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Re: Associations in DLinq Select() extension method

How to fix ?

Write it the way that you know works... (i.e. the one you commented
out), or write that parses the input string doing a Split on '.', and
uses reflection to navigate the child hierarchy. Which isn't something I
have time to do right now...

Marc
Jun 27 '08 #1
9 1589
Marc,
Write it the way that you know works... (i.e. the one you commented out),
Columns can be specified by user at runtime. So I cannot hard-code them into
code.
I can try to create separate assembly containing this query at runtime and
compile it dynamically.
Is this reasonable ?
or write that parses the input string doing a Split on '.', and uses
reflection to navigate the child hierarchy. Which isn't something I have
time to do right now...
I'm unable to implement it using reflection: I do'nt have enough deep
knowledge about expression tree.

Where to find GetProperty() method which accepts dotted notation and
traveres through object tree ?
Such method should be very useful in may cases. Is this present in .NET
framework ?
Is it possible to use MS Dynamic Linq Library Expression
evaluator for this ?

Andrus.
Jun 27 '08 #2
I'm unable to implement it using reflection: I do'nt have enough deep
knowledge about expression tree
Depending on your urgency, I might be able to look at this, but it won't
be "now"...
Where to find GetProperty() method which accepts dotted notation and
traveres through object tree ?
Such method should be very useful in may cases. Is this present in .NET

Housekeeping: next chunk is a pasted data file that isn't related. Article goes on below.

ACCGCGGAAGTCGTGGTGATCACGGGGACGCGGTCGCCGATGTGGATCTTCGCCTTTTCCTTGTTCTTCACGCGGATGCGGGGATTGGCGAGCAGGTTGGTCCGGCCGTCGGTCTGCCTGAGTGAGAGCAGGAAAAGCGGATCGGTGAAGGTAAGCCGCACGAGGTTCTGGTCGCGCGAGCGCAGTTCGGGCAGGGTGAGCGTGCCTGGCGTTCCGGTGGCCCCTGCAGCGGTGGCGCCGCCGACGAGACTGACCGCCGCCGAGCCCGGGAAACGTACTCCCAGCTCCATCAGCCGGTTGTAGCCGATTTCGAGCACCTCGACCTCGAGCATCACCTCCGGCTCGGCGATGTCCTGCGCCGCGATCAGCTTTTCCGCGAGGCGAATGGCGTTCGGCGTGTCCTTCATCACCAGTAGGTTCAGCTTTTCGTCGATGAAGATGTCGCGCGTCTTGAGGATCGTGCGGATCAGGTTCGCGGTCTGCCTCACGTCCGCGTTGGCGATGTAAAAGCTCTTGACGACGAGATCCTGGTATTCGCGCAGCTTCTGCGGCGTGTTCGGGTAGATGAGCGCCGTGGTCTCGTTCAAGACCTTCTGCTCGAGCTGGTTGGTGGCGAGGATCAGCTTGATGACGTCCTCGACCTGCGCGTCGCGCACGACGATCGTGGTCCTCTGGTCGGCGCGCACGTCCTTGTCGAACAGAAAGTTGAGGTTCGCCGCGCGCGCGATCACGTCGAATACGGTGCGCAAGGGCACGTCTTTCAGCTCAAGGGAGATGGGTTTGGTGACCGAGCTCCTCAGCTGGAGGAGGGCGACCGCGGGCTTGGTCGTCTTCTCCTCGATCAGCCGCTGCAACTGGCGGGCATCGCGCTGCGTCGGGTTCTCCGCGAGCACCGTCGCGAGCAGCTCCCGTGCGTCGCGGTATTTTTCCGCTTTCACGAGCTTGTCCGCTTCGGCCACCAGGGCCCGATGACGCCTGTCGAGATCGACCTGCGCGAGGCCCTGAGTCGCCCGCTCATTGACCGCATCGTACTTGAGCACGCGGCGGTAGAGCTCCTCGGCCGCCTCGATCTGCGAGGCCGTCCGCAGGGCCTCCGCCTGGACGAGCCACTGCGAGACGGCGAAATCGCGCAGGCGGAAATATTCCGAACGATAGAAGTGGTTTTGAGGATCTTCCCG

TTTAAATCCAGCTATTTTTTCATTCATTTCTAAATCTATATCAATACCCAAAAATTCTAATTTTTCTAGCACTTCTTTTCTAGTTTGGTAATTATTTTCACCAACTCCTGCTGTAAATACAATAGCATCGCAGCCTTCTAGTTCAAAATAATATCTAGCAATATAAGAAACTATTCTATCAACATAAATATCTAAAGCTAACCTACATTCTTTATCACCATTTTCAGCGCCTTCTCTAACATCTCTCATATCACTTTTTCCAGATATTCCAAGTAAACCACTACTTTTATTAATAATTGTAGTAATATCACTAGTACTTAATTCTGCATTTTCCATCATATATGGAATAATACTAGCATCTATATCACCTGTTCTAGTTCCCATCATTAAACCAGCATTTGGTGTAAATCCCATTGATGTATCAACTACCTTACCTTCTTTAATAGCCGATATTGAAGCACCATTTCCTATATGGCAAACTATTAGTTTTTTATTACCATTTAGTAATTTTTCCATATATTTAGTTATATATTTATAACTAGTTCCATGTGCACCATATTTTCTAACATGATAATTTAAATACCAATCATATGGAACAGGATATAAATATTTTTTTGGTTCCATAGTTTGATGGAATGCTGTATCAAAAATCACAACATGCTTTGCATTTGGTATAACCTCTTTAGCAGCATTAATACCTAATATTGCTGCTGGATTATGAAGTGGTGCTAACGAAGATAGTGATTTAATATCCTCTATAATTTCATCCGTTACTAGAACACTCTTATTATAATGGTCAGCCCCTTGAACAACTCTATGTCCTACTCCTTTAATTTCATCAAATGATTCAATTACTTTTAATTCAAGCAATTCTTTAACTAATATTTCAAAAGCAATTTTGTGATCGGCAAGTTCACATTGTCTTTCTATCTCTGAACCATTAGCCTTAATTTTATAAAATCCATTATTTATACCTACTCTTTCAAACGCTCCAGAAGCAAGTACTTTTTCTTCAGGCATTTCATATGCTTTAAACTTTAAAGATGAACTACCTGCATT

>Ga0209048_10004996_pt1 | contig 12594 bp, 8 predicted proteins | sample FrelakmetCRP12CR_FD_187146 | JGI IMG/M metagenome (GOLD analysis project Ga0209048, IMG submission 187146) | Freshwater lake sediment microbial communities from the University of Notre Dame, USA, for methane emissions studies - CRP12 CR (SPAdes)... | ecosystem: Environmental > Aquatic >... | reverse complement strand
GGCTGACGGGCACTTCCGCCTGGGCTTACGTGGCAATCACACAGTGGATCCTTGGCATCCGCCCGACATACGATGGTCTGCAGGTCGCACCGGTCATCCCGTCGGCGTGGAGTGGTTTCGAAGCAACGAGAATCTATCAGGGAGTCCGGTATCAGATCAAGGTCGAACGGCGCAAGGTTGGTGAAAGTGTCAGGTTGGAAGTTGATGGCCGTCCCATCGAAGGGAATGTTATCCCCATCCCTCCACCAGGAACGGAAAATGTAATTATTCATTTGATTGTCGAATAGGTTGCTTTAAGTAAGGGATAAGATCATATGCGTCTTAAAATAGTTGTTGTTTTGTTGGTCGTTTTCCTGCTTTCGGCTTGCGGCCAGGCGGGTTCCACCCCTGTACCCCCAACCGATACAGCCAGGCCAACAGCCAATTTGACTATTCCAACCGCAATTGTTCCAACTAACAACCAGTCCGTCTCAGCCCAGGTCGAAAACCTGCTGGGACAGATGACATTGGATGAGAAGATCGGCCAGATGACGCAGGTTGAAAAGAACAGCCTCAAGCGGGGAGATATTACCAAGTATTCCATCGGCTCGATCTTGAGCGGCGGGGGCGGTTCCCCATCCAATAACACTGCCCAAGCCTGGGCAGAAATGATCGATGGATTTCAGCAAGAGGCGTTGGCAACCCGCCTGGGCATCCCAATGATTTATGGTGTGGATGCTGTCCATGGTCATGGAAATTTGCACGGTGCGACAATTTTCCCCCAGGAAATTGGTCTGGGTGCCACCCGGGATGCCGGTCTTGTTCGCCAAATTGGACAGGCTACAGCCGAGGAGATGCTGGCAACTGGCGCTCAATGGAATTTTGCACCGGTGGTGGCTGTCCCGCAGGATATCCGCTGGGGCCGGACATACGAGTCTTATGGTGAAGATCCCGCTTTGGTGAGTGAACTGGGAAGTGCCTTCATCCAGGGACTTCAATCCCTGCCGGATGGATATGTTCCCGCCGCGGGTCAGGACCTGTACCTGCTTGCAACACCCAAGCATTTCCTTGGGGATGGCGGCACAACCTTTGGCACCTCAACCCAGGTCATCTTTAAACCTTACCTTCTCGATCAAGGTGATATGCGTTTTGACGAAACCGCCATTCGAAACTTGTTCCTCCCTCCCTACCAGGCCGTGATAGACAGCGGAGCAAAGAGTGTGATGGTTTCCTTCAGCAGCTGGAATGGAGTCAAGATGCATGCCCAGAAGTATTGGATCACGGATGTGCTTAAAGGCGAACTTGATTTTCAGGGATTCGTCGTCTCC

framework ?
Well, the binding code does something like this, but not in a way that
would be easy to use...
Is it possible to use MS Dynamic Linq Library Expression
evaluator for this ?
I have no idea.
Jun 27 '08 #3
Marc,
>I'm unable to implement it using reflection: I do'nt have enough deep
knowledge about expression tree
Depending on your urgency, I might be able to look at this, but it won't
be "now"...
If you have some time in future it would be very useful.
Maybe it would be useful to add this function to MiscUtil library.

Andrus.
Jun 27 '08 #4
On Apr 28, 12:21 pm, "Andrus" <kobrule...@hot.eewrote:
I'm unable to implement it using reflection: I do'nt have enough deep
knowledge about expression tree
Depending on your urgency, I might be able to look at this, but it won't
be "now"...

If you have some time in future it would be very useful.
Maybe it would be useful to add this function to MiscUtil library.
I don't think so. I see this as part of what the LINQ provider should
be doing for you. Again, it looks like DLinq isn't really ready for
everything you want it to do.

Jon
Jun 27 '08 #5
I don't think so.

I strongly agree; this is not a MiscUtil thing - and besides, Jon owns
that, not me - I just happened to contribute a small part...

But the fact remains, you seem to have a rather unique take on what LINQ
should do... and if it can't do it, you try to do it anyway (or you try
to get others?me? to)... from a support perspective, that is never a
good idea.

Marc
Jun 27 '08 #6
OK; I've had a few moments to think, and I've reached un unavoidable
conclusion. From "day dot", people (myself and many others) have
repeatedly told you that your design works in an unorhadox manner, that
wasn't really directly suited to LINQ. And warned that at each stage you
were going to hit problems.